Armed Forces (Special Powers) Act (AFSPA)

2024 MAR 29

Mains   > Security   >   Border area management   >   Security forces and Police


GS 3 > Security   >  Border area management   >   Security forces and Police


  • In a recent interview, Union Home Minister Amit Shah discussed the government's plan to repeal the Armed Forces (Special Powers) Act (AFSPA) in Jammu and Kashmir, aiming to transition law and order duties to the Jammu and Kashmir Police (JKP). 
  • Amid these plans, the Army has launched a joint training program with the Jammu & Kashmir Police (JKP), a move that supports the strategy of reducing central forces and bolstering the JKP's lead role in the region's security.
  • Also, the Union Ministry of Home Affairs (MHA) recently extended the Armed Forces (Special Powers) Act (AFSPA) in parts of Nagaland and Arunachal Pradesh for another six months.


  • In simple terms, AFSPA is a law which gives immense powers to armed forces to maintain rule of law in the “disturbed areas” declared by MHA.
  • AFSPA was introduced across troubled areas of the country in three separate acts, the Armed Forces Special Powers (Assam and Manipur) Act, 1958; The Armed Forces (Punjab and Chandigarh) Special Powers Act, 1983; and The Armed Forces (Jammu and Kashmir).


Before Independence:

  • The AFSPA originated as a response to the Quit India Movement in 1942, when Viceroy Linlithgow enacted the Armed Forces (Special Powers) Ordinance, granting extensive powers to the military during internal disturbances. Following this, the Indian government issued similar ordinances in 1947 to address security challenges during partition in Bengal, Assam, East Bengal, and the United Provinces.

After Independence:

Parliament has enacted three different acts under AFSPA for different regions

  1. Armed Forces Special Powers (Assam and Manipur) Act, 1958
  • AFSPA was first enacted to deal with the Naga insurgency in the Assam region.
  • It was later extended to all North-Eastern states.

Current Status: 

  • The AFSPA is now fully applicable only in more than 30 districts and partially in more than 10 districts of four states in the Northeast namely Assam, Nagaland, Manipur and Arunachal Pradesh.
  • The AFSPA was completely withdrawn in Meghalaya in 2018, Tripura in 2015 and Mizoram in the 1980s.
  1. Armed Forces (Punjab and Chandigarh) Special Powers Act, 1983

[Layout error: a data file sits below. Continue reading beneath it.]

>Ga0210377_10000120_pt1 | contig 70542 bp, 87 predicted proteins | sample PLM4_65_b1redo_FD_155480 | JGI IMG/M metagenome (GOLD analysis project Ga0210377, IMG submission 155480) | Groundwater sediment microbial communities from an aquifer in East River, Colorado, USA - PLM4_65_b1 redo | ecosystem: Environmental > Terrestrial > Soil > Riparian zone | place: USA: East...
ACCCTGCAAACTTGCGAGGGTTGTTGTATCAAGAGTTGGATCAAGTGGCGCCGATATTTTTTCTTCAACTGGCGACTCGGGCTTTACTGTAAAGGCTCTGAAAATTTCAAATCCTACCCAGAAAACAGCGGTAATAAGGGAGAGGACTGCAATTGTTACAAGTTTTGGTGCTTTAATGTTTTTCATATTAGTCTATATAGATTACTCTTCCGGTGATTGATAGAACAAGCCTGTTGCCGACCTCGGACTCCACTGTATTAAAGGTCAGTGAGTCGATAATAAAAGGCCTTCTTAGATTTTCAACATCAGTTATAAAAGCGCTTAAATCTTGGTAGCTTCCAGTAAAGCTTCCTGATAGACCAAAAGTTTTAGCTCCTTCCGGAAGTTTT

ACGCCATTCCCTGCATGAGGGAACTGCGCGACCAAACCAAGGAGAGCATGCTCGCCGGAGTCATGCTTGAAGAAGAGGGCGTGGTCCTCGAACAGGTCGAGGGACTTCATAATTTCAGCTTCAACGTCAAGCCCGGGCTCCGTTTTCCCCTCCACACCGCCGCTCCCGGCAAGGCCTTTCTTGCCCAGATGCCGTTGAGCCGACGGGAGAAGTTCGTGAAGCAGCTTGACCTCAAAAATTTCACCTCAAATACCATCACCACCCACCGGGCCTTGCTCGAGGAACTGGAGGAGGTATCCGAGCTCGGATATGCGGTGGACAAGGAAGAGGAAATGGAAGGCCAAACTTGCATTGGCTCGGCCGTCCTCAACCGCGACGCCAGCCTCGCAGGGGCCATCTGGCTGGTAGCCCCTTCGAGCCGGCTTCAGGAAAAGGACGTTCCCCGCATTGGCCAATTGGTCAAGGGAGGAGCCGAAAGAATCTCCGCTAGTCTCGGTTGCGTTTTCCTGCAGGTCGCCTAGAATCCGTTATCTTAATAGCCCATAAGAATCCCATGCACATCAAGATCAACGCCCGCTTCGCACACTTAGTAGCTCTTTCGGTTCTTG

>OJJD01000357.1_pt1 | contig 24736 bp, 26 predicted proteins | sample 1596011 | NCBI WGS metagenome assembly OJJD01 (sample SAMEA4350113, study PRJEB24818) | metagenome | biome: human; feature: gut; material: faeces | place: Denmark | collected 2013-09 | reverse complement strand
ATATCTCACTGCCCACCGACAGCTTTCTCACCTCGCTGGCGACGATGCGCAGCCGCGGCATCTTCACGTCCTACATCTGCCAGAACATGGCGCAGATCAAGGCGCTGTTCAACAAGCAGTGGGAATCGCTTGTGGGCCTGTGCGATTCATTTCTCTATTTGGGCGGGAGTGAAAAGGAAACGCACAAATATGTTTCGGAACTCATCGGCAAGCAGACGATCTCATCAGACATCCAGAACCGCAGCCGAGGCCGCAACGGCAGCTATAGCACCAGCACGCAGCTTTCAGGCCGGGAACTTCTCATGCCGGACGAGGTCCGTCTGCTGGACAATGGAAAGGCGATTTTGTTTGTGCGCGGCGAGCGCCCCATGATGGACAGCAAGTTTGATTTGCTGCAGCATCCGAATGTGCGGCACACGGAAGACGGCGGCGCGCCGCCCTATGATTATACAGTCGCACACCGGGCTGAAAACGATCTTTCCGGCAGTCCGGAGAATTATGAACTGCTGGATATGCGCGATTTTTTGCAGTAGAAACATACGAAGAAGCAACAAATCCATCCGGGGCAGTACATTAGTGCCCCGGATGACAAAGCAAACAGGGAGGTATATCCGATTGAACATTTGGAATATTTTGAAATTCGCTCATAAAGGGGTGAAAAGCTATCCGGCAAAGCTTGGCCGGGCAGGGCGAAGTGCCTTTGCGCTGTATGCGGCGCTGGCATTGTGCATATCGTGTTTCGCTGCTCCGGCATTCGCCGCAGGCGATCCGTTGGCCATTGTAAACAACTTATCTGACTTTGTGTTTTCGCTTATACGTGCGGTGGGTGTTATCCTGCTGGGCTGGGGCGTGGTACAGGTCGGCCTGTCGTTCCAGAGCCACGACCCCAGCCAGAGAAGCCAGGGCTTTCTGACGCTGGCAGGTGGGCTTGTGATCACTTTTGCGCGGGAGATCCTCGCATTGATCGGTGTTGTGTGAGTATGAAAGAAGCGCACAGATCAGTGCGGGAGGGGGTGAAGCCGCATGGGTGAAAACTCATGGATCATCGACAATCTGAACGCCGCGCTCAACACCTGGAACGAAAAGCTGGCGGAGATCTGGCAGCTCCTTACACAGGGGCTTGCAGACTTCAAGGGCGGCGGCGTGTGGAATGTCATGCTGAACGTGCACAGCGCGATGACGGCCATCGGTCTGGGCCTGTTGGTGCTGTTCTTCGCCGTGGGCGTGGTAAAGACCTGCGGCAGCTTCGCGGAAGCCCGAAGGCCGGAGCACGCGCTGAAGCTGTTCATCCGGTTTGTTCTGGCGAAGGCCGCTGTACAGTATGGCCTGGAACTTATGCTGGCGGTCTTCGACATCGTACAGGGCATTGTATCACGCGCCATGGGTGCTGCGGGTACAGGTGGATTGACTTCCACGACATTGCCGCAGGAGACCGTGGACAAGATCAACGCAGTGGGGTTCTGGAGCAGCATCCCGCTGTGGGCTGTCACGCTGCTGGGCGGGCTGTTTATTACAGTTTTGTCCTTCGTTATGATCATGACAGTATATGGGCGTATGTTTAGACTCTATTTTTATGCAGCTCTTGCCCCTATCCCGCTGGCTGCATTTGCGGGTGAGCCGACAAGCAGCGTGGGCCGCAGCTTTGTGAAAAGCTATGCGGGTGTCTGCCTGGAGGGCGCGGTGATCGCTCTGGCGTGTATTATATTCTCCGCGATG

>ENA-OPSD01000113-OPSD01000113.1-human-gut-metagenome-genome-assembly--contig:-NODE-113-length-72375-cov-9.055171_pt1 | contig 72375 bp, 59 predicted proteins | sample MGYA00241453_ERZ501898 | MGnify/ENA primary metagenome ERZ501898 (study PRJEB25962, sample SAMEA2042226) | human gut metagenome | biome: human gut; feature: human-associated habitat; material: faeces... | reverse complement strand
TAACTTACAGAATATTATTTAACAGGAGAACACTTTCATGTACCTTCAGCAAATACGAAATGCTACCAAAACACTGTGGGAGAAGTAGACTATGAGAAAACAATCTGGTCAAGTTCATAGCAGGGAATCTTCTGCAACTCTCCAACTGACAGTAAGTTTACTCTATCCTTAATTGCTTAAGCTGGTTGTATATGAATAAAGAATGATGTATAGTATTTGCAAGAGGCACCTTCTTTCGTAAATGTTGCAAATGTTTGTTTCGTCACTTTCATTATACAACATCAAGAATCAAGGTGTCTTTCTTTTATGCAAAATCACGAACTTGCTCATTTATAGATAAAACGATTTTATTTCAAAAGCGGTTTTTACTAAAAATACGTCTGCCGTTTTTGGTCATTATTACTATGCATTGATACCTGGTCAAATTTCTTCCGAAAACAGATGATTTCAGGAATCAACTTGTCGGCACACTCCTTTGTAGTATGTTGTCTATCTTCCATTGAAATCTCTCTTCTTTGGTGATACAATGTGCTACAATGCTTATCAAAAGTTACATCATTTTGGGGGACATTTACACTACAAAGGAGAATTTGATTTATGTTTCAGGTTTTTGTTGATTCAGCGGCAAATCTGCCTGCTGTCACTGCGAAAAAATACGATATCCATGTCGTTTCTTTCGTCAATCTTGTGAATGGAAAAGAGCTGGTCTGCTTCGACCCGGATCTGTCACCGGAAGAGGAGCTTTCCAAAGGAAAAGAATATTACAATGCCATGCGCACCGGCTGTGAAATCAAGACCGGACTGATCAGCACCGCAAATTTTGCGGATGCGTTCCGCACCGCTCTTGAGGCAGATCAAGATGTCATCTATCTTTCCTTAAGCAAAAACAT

• In order to enable the central armed forces to operate in the state of Punjab and the union territory of Chandigarh which was battling the Khalistan movement in the 1980s.
  • As the Khalistan movement died down AFSPA was withdrawn in 1997.
  1. Armed Forces (Jammu and Kashmir) Special Powers Act, 1990
  • Enacted in 1990 in order to tackle the unprecedented rise in militancy and insurgency in Jammu and Kashmir.

Current Status:

  • The AFSPA has been applicable to the erstwhile Jammu and Kashmir state since 1990.  However, Leh and Kargil areas under the new UT of Ladakh were never declared as disturbed.
  • After the bifurcation of Jammu and Kashmir State, AFSPA remains in force throughout the UT of Jammu and Kashmir. 
  • At present, the UT of Ladakh is not under AFSPA.


  • Coverage:
    • “Armed forces” has been defined under AFSPA as military forces and the air forces operating as land forces, and includes all other central armed forces deployed in a state or UT.
  • Designating authority:
    • According to Section 3 of the Act, an entire state or a part of the state area can be designated as “disturbed” by the governor of the state, the administrator of a Union Territory, or the Centre.
  • Duration:
    • Once a region is declared ‘disturbed’ then it has to maintain the status quo for a minimum of three months.
    • The Act is usually extended every six months after a review by the State government.
  • Powers under the Act:
    • Section 4 of AFSPA accords special powers to armed forces, authorising security personnel to open fire, arrest people without warrants, enter and search without warrant. - all while having immunity from being prosecuted.
    • Section 6 of the Act lays down that no prosecution, suit or other legal proceeding shall be instituted against any person in respect of anything done or purported to be done in exercise of the powers conferred by AFSPA in absence of a previous sanction of the central government.


  • For effective discharge of duty:
    • AFSPA encourages the armed forces to ensure the rule of law is reinstated in the disturbed areas of the country. With AFSPA, the forces will be able to undertake effective intelligence and counter-attack measures to tackle the insurgent inside the country.
  • Presence of threats to internal security:
    • The AFSPA is in force in areas where abnormality prevails and continues to pose a threat to India’s security. The law keeps a check on anti-national, secessionist and terrorist elements that can hamper the public order and incite violence and induce enmity.